When Rachel Met Fiona
Emma Dargan-Reid (Rachel) and Eilish McLaughlin (Fiona) in When Rachel Met Fiona. Image Al Craig
While the gay community canvassed vigorously during the 2015 Marriage Equality Referendum, the question on many straight peoples lips was why did they want to get married? Had they not seen their straight friends? They’d only recently finished campaigning for divorce. Attempting something of an answer, Colette Cullen’s darling rom com, When Rachel Met Fiona, sees love and life collide as a lesbian couple journey from lusting lovers through exhausted marriage in search of a workable happy ever after. Reminding us that marriage, with all its ups and downs, is always marriage, whatever our sexuality.
As with the title, allusions to New York rom coms are never far from sight. Each scene linked by a jazz piano score tinkling playfully, or moodily, like Broadway lights. Lisa Krugel’s cartoon coloured set, with its painted door, picture frames, and flower strewn wallpaper, superbly designed for rom com heaven. Within whose cozy confines Rachel and Fiona fall in love, move in, plan a honeymoon (to New York), debate potential surrogate fathers, and risk falling out of love as they negotiate the new normal of married life.
Eilish McLaughlin (Fiona) and Emma Dargan-Reid (Rachel) in When Rachel Met Fiona. Image Al Craig
Lightweight and full of charm, if Cullen’s script explores real challenges, it avoids the mud and mire of strained relationships. Offering up a candy cotton world were every problem can be talked better. Which doesn’t detract so much as add to the play's overall sweetness. No bad thing seeing as When Rachel Met Fiona is more dessert than main course. A short, two hander that’s substantially filling and wickedly delicious. Made all the more tasty by Cullen using the simplest of ingredients. No big fireworks, no huge stakes; exposition cleverly drives the minimal fuss dialogue. Even though the simplicity backfires sometimes as you’re left trying to piece together a who, what, where or when as information is held back till later, or omitted. An approach that needs a strong cast and confident director to reveal the secrets contained in Cullen’s supple script.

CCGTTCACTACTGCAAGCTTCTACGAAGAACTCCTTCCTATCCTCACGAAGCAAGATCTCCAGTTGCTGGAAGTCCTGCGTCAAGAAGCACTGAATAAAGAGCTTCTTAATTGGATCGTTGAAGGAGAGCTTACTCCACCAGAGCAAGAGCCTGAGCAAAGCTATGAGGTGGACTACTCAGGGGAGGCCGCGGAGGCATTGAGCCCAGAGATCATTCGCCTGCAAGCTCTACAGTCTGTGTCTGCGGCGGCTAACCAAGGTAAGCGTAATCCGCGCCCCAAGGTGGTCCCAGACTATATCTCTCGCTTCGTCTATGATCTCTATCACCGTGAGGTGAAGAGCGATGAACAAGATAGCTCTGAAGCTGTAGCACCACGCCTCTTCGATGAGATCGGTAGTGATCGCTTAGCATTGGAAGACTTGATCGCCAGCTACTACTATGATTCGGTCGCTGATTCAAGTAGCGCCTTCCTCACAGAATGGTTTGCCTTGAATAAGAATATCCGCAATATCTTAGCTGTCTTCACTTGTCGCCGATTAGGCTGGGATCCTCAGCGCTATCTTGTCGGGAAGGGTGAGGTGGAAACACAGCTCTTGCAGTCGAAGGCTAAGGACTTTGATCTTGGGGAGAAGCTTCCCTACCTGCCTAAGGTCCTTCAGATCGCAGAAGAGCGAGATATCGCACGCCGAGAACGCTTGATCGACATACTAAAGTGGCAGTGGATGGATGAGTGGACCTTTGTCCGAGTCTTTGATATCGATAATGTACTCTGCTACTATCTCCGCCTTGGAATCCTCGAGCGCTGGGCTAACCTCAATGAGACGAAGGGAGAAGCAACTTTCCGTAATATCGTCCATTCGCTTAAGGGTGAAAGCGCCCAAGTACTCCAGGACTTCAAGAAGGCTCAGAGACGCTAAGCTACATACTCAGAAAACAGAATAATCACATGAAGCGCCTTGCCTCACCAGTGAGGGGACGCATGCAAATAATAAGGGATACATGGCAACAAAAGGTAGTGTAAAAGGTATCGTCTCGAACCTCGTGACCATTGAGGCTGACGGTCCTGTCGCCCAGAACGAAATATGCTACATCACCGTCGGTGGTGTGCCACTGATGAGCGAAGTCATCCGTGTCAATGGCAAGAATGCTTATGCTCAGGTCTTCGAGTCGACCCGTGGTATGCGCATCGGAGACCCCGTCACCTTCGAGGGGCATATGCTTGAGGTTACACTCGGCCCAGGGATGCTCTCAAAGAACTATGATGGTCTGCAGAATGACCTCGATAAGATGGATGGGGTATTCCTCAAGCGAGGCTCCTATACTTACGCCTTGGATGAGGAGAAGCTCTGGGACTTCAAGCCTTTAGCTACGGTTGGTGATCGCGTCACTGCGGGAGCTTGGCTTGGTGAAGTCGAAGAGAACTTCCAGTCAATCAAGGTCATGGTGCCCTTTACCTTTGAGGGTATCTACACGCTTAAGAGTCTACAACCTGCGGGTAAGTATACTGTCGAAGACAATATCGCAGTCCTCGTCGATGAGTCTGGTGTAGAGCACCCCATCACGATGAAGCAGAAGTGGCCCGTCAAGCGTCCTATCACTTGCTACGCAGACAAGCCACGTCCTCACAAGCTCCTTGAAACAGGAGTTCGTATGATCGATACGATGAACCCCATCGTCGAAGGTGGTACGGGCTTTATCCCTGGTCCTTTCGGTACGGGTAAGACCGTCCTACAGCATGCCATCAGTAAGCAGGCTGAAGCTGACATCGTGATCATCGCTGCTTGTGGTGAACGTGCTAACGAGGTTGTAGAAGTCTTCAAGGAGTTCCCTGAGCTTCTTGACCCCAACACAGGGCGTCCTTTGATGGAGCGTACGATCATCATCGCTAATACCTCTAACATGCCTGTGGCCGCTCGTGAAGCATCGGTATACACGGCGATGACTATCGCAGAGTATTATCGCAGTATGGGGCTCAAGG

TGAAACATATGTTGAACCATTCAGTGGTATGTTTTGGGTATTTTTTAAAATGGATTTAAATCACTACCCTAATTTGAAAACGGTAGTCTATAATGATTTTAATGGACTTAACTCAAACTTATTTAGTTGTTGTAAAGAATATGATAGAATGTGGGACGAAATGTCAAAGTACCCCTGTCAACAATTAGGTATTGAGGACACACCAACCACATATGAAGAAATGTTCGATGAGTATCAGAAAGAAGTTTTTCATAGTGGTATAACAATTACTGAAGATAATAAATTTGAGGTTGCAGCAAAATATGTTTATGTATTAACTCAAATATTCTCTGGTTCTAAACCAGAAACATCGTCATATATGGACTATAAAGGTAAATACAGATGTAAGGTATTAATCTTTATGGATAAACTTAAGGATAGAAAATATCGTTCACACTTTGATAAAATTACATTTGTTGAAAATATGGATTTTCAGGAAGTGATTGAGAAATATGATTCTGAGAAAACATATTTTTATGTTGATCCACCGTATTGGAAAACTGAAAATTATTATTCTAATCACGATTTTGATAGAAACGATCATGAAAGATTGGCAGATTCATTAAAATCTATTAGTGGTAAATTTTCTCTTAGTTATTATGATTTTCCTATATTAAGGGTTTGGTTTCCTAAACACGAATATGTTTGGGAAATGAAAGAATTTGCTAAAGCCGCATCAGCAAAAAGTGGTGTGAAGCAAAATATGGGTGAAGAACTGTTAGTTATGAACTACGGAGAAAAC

If the devil is in the details, the details lie in two angelic performances by Eilish McLaughlin and Emma Dargan-Reid, elevating When Rachel Met Fiona to a whole other level. McLaughlin, resembling Annie Murphy from Schitt’s Creek at times, confirms her reputation as an exciting new talent; her detailed Fiona shifting from ditzy young woman to mature mother and wife. McLaughlin's meticulous attention to detail so scarily brilliant you can practically see Fiona's thoughts churning. Dargan-Reid, the adult-like Rachel, also wonderful as she starts prioritising what’s urgent over what’s important, blinded by her own needs. Both performers, awash with chemistry, exquisitely guided by Iseult Golden’s flawless direction. Pace, composition, energy; Golden does it all beautifully while performing a disappearing act; magnifying her presence by minimising it and letting her actors breathe.
Dramatically, When Rachel Met Fiona might sound dull fare, following an ordinary lesbian couple through the ups and downs of the ordinary days of their life. Yet the result is an extraordinarily affecting production. That it shows the hallmarks of a Netflix serial might be a blessing for some, an issue for others. Especially those who argue that Netflix has resulted in every writer writing the same story in the same way just to get optioned. Even if that were the case, When Rachel Met Fiona is from the quality end of that spectrum, with Golden ensuring it remains a theatrical delight. Touching, tender, gorgeously lighthearted, with just the right amount of weight, When Rachel Met Fiona is sweet but never saccharine. Golden’s first class direction and two riveting performances from McLaughlin and Dargan-Reid ensuring a terrifically enjoyable experience. If they'd any sense, Netflix should pick up the option. Along with signing its director and cast.
When Rachel Met Fiona by Colette Cullen, presented by The New Theatre, runs at The New Theatre until April 1.
For more information, visit The New Theatre